Organising groups need resources – even if we are often volunteer run. Raising money for our work can often be difficult, both for personal values reasons, but also practically – there is a lot of competition out there, and the bulk of philanthropic money goes towards large charities and NGO’s.

We hope this may change in the future as there is now significant research out there about social movements value and effectiveness as compared to charities.

There aren’t many foundations, or philanthropists that fund direct action, but there are ways you can get support for some aspects of your work through traditional funding models, however when you are starting out one of the first things that will help you be able to fundraise is to gather up supporters emails at events.

We found at CounterAct it was the people we worked directly for and with, who were out biggest supporters, and once you have the governance and infrastructure set up, small monthly donors can be really helpful.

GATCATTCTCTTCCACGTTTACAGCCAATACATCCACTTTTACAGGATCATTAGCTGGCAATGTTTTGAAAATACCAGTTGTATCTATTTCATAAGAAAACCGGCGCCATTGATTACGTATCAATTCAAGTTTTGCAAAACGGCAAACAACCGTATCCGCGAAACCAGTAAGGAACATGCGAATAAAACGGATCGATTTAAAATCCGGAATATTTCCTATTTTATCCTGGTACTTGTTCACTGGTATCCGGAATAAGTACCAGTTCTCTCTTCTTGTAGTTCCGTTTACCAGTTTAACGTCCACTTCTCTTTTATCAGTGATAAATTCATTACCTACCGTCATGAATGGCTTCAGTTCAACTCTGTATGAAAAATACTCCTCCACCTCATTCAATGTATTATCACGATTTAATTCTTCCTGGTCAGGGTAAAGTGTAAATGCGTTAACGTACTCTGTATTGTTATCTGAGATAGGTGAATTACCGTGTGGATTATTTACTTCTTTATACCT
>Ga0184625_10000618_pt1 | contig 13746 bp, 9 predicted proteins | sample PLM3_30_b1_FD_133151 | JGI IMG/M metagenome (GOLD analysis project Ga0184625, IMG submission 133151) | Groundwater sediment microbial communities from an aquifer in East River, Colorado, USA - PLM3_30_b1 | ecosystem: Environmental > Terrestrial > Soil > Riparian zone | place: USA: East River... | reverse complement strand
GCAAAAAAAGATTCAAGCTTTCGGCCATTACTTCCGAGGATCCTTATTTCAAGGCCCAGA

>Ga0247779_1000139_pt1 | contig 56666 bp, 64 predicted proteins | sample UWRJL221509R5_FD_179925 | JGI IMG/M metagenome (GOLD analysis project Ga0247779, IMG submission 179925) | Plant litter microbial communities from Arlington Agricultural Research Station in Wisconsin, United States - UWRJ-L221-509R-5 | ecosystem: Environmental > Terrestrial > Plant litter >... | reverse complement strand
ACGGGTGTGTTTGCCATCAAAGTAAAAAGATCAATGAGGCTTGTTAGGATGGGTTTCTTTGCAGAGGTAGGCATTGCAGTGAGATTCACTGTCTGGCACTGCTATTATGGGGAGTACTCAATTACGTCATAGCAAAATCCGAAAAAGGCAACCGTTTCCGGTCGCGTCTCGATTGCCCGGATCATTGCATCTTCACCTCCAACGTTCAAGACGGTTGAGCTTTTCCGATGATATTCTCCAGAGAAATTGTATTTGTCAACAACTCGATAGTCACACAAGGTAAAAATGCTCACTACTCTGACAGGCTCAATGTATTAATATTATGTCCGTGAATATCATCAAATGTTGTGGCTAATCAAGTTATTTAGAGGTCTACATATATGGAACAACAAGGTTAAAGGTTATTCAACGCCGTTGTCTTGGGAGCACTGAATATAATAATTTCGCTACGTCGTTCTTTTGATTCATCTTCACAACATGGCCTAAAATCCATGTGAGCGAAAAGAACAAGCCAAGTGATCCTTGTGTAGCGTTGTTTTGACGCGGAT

Patagonia and Lush are two unlikely places that support direct action, so check out their grants pages.

As with every other issue under the sun, the Commons Library is a fabulous resource on fundraising

More to come!

Crowdfunding for civil disobedience fines

Below is a resource you may find useful if you are low income and want to raise money to cover the costs of fines for civil disobedience participation. We have long encouraged people to set up these type of funders but as the number of people participating in direct action grows, there is a couple of considerations.

  • If you have a job and can afford it, or can afford to pay off over time, please consider that. in participating in civil disobedience we often consider accepting consequences as one of the principles. This is one of them. There are people who can barely afford food that may need support more than you.
  • Although it is tempting to capitalise on the media and public interest around an event you are involved with, it is best to crowdfund fines AFTER you have been sentenced. We are increasingly seeing magistrates taking crowdfunding into consideration as part of their assessment of your financial “capacity”
  • What really is needed in Australia with hundreds/thousands of civil disobedience arrests per year now, is the type of “bail” funds as seen in the United States, where crowdfunding is a collective project. While there is still a lovely benefit to asking and receiving surprising support from unlikely friends and family – many of us are making the same asks to the same networks and people are running low on capacity.